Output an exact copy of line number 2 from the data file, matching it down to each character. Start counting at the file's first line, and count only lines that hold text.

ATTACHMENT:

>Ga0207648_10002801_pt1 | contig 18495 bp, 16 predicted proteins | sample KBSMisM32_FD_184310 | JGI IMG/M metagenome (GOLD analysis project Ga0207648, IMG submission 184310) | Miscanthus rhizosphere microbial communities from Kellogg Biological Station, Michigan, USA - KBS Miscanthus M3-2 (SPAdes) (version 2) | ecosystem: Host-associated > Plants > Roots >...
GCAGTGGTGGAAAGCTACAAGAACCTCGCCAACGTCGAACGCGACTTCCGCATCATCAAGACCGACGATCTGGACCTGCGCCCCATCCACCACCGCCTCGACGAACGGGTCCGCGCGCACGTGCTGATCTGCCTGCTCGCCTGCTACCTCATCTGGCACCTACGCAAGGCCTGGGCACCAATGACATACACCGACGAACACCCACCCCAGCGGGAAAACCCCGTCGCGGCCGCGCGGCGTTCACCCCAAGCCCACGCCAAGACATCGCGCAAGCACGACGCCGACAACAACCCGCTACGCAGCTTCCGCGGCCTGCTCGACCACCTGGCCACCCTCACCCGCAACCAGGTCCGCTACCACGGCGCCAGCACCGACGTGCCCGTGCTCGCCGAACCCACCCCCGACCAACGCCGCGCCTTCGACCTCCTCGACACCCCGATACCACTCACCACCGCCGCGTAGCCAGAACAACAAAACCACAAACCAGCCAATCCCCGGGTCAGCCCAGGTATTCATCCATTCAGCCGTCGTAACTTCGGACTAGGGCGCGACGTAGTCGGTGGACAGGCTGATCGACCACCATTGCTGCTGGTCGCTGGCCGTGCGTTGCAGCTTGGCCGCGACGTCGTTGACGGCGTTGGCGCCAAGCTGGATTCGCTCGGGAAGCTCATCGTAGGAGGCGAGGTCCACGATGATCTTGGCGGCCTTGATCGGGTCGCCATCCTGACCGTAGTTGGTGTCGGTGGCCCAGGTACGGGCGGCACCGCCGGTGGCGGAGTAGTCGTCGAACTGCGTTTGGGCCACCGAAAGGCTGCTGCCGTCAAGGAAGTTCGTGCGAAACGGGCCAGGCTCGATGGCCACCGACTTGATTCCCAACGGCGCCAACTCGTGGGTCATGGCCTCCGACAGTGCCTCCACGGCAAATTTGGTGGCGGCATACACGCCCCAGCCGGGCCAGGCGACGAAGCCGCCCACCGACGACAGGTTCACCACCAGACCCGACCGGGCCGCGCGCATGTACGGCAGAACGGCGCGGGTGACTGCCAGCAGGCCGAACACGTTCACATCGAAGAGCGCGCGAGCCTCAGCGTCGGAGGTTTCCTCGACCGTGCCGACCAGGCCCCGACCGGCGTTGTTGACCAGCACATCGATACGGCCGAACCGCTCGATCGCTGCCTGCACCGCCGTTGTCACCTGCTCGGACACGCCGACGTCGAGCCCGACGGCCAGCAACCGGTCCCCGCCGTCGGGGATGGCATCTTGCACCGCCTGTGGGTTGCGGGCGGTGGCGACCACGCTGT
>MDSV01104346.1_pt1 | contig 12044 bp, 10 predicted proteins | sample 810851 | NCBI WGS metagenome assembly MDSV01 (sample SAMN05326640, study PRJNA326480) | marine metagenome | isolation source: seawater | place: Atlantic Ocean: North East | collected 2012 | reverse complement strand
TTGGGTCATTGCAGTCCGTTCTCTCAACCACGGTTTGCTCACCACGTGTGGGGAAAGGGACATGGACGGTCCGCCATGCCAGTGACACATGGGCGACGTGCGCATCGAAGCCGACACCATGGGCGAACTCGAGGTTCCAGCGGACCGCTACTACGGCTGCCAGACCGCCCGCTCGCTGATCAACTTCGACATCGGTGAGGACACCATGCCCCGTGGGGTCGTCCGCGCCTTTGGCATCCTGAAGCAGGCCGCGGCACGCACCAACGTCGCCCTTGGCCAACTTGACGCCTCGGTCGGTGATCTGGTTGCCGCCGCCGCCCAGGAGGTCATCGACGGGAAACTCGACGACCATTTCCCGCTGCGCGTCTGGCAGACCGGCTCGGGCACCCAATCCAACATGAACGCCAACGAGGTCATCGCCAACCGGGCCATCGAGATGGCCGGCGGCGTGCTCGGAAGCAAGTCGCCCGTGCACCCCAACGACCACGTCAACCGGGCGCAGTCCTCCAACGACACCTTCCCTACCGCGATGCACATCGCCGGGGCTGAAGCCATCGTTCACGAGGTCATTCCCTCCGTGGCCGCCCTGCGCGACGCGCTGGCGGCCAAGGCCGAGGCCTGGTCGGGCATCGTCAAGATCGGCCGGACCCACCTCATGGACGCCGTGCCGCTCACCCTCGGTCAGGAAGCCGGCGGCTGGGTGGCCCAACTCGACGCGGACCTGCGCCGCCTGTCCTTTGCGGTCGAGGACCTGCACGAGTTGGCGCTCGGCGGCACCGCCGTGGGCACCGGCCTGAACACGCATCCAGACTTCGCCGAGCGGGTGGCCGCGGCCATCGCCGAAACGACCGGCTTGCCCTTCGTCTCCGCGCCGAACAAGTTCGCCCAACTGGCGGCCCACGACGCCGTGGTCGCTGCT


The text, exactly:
GCAGTGGTGGAAAGCTACAAGAACCTCGCCAACGTCGAACGCGACTTCCGCATCATCAAGACCGACGATCTGGACCTGCGCCCCATCCACCACCGCCTCGACGAACGGGTCCGCGCGCACGTGCTGATCTGCCTGCTCGCCTGCTACCTCATCTGGCACCTACGCAAGGCCTGGGCACCAATGACATACACCGACGAACACCCACCCCAGCGGGAAAACCCCGTCGCGGCCGCGCGGCGTTCACCCCAAGCCCACGCCAAGACATCGCGCAAGCACGACGCCGACAACAACCCGCTACGCAGCTTCCGCGGCCTGCTCGACCACCTGGCCACCCTCACCCGCAACCAGGTCCGCTACCACGGCGCCAGCACCGACGTGCCCGTGCTCGCCGAACCCACCCCCGACCAACGCCGCGCCTTCGACCTCCTCGACACCCCGATACCACTCACCACCGCCGCGTAGCCAGAACAACAAAACCACAAACCAGCCAATCCCCGGGTCAGCCCAGGTATTCATCCATTCAGCCGTCGTAACTTCGGACTAGGGCGCGACGTAGTCGGTGGACAGGCTGATCGACCACCATTGCTGCTGGTCGCTGGCCGTGCGTTGCAGCTTGGCCGCGACGTCGTTGACGGCGTTGGCGCCAAGCTGGATTCGCTCGGGAAGCTCATCGTAGGAGGCGAGGTCCACGATGATCTTGGCGGCCTTGATCGGGTCGCCATCCTGACCGTAGTTGGTGTCGGTGGCCCAGGTACGGGCGGCACCGCCGGTGGCGGAGTAGTCGTCGAACTGCGTTTGGGCCACCGAAAGGCTGCTGCCGTCAAGGAAGTTCGTGCGAAACGGGCCAGGCTCGATGGCCACCGACTTGATTCCCAACGGCGCCAACTCGTGGGTCATGGCCTCCGACAGTGCCTCCACGGCAAATTTGGTGGCGGCATACACGCCCCAGCCGGGCCAGGCGACGAAGCCGCCCACCGACGACAGGTTCACCACCAGACCCGACCGGGCCGCGCGCATGTACGGCAGAACGGCGCGGGTGACTGCCAGCAGGCCGAACACGTTCACATCGAAGAGCGCGCGAGCCTCAGCGTCGGAGGTTTCCTCGACCGTGCCGACCAGGCCCCGACCGGCGTTGTTGACCAGCACATCGATACGGCCGAACCGCTCGATCGCTGCCTGCACCGCCGTTGTCACCTGCTCGGACACGCCGACGTCGAGCCCGACGGCCAGCAACCGGTCCCCGCCGTCGGGGATGGCATCTTGCACCGCCTGTGGGTTGCGGGCGGTGGCGACCACGCTGT